The £12.5 million musical received its world premiere to mixed reviews in March in Toronto (See News, 23 Mar 2006). At the 2,200-seat Drury Lane, the epic will be shortened by approximately 30 minutes to three-and-a-quarter hours. According to producer Kevin Wallace, the changes – including a significant rewrite of Act 3, with the volcanic Cracks of Doom climax completely redone – should result in a more “emotionally heightened” spectacle.
Wallace told Whatsonstage.com: “There will be more music to drive the story and increase the dramatic and emotional intensity of the experience for the audience.” Much of the political subplot has also been excised for greater clarity. In Canada, says Wallace, “we were very diligent to the books, perhaps even to a fault”.
The Lord of the Rings has a book and lyrics by Shaun McKenna and Matthew Warchus (who also directs), and music by Bombay Dreams’ AR Rahman and Finnish folk group Värttinä with Christopher Nightingale (See News, 21 Oct 2003). The key creative team – director Warchus, designer Rob Howell and choreographer Peter Darling (who were both winners at this year’s Olivier Awards) – are all London-based, including Limerick-born Wallace, who says the piece has very much “grown out of a British theatre tradition”. “It’s so good to be doing it here,” he added.
Wallace and his co-producers initially intended to stage the musical first in the West End in spring 2005, but the premiere was delayed and the location switched to Canada once it became apparent that their original chosen venue, the Dominion Theatre, wouldn’t be available for some time due to the ongoing success of We Will Rock You. After Toronto, the plan was still to move it into the Dominion early next year, but the Queen musical’s immovability required a change of plan (See News, 2 May 2006).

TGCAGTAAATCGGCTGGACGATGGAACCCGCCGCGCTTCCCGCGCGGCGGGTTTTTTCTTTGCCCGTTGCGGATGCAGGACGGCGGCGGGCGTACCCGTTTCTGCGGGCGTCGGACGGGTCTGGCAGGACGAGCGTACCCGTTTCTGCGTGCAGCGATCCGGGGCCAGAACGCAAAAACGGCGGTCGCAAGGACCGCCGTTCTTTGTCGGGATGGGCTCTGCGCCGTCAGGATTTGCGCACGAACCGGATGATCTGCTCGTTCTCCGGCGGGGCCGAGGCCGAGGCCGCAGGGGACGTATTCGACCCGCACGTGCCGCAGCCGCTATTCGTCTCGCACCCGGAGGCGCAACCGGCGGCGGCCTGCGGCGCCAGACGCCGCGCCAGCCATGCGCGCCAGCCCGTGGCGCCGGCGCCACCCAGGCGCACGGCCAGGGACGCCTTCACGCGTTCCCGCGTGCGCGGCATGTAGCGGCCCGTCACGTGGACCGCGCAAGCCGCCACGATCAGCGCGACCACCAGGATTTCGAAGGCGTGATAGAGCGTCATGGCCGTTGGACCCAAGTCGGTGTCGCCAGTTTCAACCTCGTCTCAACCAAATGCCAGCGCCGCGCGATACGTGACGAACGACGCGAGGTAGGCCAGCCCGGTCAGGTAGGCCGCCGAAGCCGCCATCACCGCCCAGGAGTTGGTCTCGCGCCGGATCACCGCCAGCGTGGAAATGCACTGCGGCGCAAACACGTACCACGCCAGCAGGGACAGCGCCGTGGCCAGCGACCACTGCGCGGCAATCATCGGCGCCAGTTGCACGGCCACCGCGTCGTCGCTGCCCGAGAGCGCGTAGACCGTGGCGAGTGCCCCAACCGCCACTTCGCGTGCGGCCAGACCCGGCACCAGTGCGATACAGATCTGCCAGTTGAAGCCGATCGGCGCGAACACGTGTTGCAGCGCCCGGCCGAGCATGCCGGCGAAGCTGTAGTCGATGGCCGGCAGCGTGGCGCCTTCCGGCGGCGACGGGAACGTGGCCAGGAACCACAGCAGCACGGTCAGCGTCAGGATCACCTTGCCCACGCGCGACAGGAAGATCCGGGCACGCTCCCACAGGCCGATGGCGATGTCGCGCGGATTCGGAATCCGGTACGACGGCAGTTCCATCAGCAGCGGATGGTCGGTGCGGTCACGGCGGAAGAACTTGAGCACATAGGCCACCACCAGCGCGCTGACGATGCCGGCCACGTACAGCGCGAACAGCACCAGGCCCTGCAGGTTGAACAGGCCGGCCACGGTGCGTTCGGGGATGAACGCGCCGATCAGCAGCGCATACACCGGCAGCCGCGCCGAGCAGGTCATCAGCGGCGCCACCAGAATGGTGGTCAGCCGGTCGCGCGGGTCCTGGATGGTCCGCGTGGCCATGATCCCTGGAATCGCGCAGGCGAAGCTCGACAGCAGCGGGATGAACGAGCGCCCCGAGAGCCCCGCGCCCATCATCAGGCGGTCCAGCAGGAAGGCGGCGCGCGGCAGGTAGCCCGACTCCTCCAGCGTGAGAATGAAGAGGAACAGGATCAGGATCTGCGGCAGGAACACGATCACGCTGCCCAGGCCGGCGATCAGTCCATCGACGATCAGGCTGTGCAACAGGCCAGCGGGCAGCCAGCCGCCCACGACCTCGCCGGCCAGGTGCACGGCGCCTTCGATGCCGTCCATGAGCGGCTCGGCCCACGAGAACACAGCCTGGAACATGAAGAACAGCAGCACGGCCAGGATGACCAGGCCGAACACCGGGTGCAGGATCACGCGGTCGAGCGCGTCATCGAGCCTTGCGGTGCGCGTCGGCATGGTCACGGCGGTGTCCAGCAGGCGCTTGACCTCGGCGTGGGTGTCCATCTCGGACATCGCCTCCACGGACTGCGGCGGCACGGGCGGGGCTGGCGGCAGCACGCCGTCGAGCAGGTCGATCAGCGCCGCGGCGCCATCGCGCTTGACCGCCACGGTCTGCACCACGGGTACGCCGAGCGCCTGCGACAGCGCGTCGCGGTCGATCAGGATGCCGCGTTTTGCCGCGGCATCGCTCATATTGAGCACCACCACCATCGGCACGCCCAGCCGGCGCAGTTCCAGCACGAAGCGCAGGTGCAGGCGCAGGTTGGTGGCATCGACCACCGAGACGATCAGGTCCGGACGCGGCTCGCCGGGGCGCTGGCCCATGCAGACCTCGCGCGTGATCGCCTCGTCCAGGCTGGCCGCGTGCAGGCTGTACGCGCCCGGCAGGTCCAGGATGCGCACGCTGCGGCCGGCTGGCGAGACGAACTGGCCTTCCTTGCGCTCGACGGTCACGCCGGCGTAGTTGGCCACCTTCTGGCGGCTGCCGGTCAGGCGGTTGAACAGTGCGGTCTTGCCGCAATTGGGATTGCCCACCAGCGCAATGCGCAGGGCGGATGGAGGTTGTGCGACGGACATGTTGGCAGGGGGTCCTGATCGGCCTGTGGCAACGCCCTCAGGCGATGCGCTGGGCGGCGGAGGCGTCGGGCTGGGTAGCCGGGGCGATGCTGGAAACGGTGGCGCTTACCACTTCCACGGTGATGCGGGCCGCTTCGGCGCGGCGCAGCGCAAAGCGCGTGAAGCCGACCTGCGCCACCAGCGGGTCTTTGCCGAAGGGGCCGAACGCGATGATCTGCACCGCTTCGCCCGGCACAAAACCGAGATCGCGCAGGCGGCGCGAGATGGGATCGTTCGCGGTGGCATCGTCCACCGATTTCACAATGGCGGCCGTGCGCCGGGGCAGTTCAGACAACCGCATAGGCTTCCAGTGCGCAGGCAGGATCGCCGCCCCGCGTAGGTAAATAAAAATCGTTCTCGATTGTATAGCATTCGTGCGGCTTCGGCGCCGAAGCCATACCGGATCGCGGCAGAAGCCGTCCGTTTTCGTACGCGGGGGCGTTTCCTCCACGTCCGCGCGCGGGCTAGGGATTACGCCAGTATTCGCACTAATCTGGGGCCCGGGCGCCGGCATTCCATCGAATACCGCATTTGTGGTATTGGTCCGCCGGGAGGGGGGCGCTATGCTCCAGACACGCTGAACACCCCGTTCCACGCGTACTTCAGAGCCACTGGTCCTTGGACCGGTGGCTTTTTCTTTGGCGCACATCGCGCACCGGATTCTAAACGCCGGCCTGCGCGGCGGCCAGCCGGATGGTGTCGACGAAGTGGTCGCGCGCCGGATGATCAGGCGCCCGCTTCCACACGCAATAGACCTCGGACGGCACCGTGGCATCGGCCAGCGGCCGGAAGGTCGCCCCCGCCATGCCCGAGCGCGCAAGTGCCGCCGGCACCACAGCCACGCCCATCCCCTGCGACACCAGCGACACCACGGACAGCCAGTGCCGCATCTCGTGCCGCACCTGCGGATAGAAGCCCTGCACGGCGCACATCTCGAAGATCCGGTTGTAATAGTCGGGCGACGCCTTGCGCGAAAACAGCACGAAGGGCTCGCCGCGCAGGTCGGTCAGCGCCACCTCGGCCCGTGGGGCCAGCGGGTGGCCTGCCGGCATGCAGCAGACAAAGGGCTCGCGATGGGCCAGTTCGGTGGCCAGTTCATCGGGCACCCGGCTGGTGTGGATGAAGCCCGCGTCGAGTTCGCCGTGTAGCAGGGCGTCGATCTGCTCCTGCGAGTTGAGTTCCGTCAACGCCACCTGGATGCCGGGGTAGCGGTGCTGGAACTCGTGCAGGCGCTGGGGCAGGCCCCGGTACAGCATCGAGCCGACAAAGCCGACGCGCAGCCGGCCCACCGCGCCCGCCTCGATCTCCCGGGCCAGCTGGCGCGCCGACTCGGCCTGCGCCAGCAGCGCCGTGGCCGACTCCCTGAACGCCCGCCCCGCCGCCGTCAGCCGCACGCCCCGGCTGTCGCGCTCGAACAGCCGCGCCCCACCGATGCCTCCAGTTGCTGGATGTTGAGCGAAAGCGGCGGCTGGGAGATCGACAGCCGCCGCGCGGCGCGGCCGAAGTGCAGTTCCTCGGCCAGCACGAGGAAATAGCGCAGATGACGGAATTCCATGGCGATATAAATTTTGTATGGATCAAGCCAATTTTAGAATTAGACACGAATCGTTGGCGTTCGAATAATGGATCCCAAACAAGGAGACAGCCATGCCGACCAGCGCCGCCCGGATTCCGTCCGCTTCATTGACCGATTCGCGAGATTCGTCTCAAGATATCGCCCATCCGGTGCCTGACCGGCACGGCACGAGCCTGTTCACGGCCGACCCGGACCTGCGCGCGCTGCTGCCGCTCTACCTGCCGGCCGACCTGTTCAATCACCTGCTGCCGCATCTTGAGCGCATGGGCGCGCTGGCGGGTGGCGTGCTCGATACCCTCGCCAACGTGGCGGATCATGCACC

Shying away from labelling it as either simply a play or a musical, director Matthew Warchus has described The Lord of the Rings as “a hybrid of text, physical theatre, music and spectacle never previously seen on this scale.” The stage production comes in the wake of the 70th anniversary of when Tolkien first began writing The Lord of the Rings and the 50th anniversary of the publication of the complete trilogy, comprising The Fellowship of the Ring, The Two Towers and The Return of the King - as well, of course, as Peter Jackson’s Oscar-winning film trilogy.
In Canada, the 50-strong cast included Britons James Loye (pictured) as Frodo, the ring bearer and reluctant hero, and Owen Sharpe and Peter Howe as his hobbit sidekicks Pippin and Samwise Gamgee. All three are optioned to reprise their roles in London, where other principal casting will get underway this summer with auditions for the full British company in September.
Because of the physical theatre nature of the piece, not least the stilt-walking, performers must undergo an intensive eight to ten-week rehearsal period, a cross between “boot camp and Buddhist retreat” says Wallace, ahead of a full five weeks of technical rehearsal at Drury Lane and six weeks of previews. Workshops of the revised script are taking place in Brixton this week.
Tickets for The Lord of the Rings range from £15 to £60, and, Wallace promises, “you see the money on the stage” in what should be a “very satisfying” visual spectacle. To make it more accessible for younger Tolkien fans, 450 seats will be priced at £27.50 or less with £10 off all seats during the extended preview period. Tickets go on sale to the public on 2 July 2006, with booking open until March 2008.
- by Terri Paddock
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